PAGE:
Recent report from Accenture shows customers want advice-driven banking, including 54% of customers interested in banks locating discounts.
"Most consumers (79%) define their banking relationship as transactional... This trend is bad news for banks. It reflects a fundamental problem for the industry. When customers think about what the bank offers, most think about commodity banking products and services rather than unique value for their broader financial lives."
By out-marketing and out-innovating retail products, larger banks know the battle is on to attract profitable or quick to be profitable customers, traditional ones right down to millennials, by offering an attractive “earned” incentive to move and providing better mobile products along with a wider variety of other retail products and services.
Big banks have been committed to working out their mobile strategies over the past two years and are now unveiling the dramatic results they’ve achieved. According to AlixPartners, big banks controlled 67 percent of the primary banking relationships by the second quarter of 2014, while credit unions had 14 percent. Mid-size banks controlled 11 percent, community banks 4 percent and all others at 4 percent.
For consumers, having an interest checking account these days is, well, uninteresting.
Financial institutions only pay a few basis points of an interest rate at most, which requires a significant balance to generate meaningful interest income to customers. Even high-yield checking accounts average just 1-2 percent, but with qualifying balances capped around $10,000, customers annually make barely enough to go out for a nice dinner for two.
Facebook isn’t just satisfied with having more users than any other social media in the world. They’re craving their piece of the future of mobile payments. With the recent announcement to offer peer-to-peer payments through its Messenger app, Facebook is seeking to establish a deeper connection to users’ finances and to take a bite out of traditional financial transactions.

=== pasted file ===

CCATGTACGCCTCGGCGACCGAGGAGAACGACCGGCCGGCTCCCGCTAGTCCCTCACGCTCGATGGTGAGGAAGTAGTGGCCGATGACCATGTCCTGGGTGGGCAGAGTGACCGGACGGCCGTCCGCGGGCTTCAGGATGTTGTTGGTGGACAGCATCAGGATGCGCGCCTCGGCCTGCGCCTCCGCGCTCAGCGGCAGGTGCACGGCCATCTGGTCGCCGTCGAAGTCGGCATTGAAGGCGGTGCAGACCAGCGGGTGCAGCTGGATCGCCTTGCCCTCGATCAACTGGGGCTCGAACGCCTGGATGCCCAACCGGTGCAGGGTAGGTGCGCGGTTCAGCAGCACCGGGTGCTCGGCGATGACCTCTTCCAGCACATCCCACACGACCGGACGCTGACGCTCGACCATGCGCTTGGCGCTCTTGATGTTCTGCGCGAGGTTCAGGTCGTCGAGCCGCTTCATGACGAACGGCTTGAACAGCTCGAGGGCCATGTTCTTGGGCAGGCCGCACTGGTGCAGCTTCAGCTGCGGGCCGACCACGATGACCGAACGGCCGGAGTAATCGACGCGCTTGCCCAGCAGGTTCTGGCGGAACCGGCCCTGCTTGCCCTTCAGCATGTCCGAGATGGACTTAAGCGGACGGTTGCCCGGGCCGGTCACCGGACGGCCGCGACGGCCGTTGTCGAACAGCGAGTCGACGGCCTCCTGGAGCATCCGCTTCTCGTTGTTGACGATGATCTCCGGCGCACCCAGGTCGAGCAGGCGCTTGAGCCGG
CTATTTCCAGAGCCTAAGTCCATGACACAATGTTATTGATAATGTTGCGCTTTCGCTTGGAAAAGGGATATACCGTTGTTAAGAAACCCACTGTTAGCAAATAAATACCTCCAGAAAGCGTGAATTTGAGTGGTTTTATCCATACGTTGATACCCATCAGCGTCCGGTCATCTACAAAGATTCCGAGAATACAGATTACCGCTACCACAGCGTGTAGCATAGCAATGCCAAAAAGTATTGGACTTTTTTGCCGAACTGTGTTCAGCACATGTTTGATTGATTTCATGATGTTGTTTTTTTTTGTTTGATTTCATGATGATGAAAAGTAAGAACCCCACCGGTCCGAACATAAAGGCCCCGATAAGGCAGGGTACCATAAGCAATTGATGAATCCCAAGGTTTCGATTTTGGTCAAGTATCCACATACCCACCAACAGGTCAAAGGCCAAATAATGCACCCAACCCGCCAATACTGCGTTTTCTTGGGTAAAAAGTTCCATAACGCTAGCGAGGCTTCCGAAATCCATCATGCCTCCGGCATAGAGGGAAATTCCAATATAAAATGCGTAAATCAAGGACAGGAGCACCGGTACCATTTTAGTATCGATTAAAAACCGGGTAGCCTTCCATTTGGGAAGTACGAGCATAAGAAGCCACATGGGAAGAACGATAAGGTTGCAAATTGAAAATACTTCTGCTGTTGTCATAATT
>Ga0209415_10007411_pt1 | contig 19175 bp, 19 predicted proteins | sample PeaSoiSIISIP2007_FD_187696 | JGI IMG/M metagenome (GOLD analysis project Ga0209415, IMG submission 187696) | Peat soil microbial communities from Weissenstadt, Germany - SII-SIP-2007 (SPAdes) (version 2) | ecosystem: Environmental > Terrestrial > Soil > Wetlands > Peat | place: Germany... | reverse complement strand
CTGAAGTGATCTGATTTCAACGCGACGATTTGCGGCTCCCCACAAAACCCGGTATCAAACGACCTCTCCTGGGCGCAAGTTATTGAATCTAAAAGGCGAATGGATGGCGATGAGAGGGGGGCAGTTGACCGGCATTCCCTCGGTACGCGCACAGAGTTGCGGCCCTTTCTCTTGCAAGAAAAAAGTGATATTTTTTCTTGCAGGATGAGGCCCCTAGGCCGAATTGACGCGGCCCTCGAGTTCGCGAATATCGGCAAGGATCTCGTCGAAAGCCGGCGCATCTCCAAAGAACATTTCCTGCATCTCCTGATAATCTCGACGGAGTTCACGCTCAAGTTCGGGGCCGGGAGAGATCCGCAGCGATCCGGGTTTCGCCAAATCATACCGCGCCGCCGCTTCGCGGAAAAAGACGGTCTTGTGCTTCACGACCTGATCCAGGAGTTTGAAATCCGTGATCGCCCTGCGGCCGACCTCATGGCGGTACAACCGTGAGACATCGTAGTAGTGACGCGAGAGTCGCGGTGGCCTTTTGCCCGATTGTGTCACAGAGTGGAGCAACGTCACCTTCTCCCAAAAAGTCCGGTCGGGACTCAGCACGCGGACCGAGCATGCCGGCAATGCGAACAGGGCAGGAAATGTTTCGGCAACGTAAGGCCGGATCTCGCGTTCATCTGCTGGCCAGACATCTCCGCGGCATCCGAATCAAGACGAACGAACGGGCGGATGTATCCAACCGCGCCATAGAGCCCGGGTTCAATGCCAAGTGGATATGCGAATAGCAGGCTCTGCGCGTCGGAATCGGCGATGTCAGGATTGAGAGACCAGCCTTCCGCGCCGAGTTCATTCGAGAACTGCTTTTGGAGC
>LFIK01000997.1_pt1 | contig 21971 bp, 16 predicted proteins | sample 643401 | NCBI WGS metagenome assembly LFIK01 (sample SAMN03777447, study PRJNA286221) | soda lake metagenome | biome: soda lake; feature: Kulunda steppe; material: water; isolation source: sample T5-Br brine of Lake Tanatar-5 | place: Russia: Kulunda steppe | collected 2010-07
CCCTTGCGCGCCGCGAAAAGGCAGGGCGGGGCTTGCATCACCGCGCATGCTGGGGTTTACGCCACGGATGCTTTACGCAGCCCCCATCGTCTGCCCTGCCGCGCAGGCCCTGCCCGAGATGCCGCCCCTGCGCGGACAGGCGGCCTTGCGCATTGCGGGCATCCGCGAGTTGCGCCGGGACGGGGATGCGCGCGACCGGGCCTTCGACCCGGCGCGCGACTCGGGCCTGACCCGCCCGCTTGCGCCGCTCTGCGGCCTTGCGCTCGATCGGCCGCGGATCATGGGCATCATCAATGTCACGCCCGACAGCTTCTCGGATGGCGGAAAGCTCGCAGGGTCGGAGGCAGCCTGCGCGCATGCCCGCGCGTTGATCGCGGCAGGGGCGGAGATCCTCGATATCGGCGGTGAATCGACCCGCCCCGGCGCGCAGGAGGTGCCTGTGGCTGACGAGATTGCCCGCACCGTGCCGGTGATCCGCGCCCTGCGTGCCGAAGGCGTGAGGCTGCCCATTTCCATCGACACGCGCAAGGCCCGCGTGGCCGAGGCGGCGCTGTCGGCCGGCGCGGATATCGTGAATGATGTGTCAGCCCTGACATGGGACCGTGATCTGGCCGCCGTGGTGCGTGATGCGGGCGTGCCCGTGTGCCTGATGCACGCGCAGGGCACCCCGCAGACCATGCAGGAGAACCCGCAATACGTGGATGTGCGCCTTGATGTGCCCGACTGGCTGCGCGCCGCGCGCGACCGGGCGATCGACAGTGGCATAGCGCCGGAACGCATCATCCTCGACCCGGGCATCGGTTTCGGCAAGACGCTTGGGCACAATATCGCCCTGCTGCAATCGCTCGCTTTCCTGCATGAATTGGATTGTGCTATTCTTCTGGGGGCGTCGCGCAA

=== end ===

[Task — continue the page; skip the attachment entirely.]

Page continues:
By researching what their customers wanted in an online and mobile banking platform, Ally Bank has delivered a unified experience that is purposeful to users, enhances their product strategy and has obvious competitive advantages, all while living true to the Ally brand.
The five biggest retail banks — recognized by the brand names U.S. Bank, Chase, Bank of America, Citi and Wells Fargo — control over 50 percent of total assets in the U.S. and are driving the mobile banking agenda. In a race to meet the mobile transaction needs of their customers, these banks have all conquered the most basic services that soon almost all banks will have—mobile banking, mobile bill pay, mobile deposit, ATM and branch locators and P2P payments. Now in phase two of mobile banking, these banks are in an arms race to further engage with customers’ mobile lifestyles, particularly by helping people save money when they shop.